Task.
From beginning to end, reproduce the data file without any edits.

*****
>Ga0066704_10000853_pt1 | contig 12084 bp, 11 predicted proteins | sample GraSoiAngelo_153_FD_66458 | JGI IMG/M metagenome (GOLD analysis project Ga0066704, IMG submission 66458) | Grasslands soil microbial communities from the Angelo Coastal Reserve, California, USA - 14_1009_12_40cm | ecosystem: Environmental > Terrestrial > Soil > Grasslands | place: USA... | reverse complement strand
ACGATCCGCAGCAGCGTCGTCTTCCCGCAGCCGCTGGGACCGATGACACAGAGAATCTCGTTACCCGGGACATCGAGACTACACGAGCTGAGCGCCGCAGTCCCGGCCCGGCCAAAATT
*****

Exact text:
>Ga0066704_10000853_pt1 | contig 12084 bp, 11 predicted proteins | sample GraSoiAngelo_153_FD_66458 | JGI IMG/M metagenome (GOLD analysis project Ga0066704, IMG submission 66458) | Grasslands soil microbial communities from the Angelo Coastal Reserve, California, USA - 14_1009_12_40cm | ecosystem: Environmental > Terrestrial > Soil > Grasslands | place: USA... | reverse complement strand
ACGATCCGCAGCAGCGTCGTCTTCCCGCAGCCGCTGGGACCGATGACACAGAGAATCTCGTTACCCGGGACATCGAGACTACACGAGCTGAGCGCCGCAGTCCCGGCCCGGCCAAAATT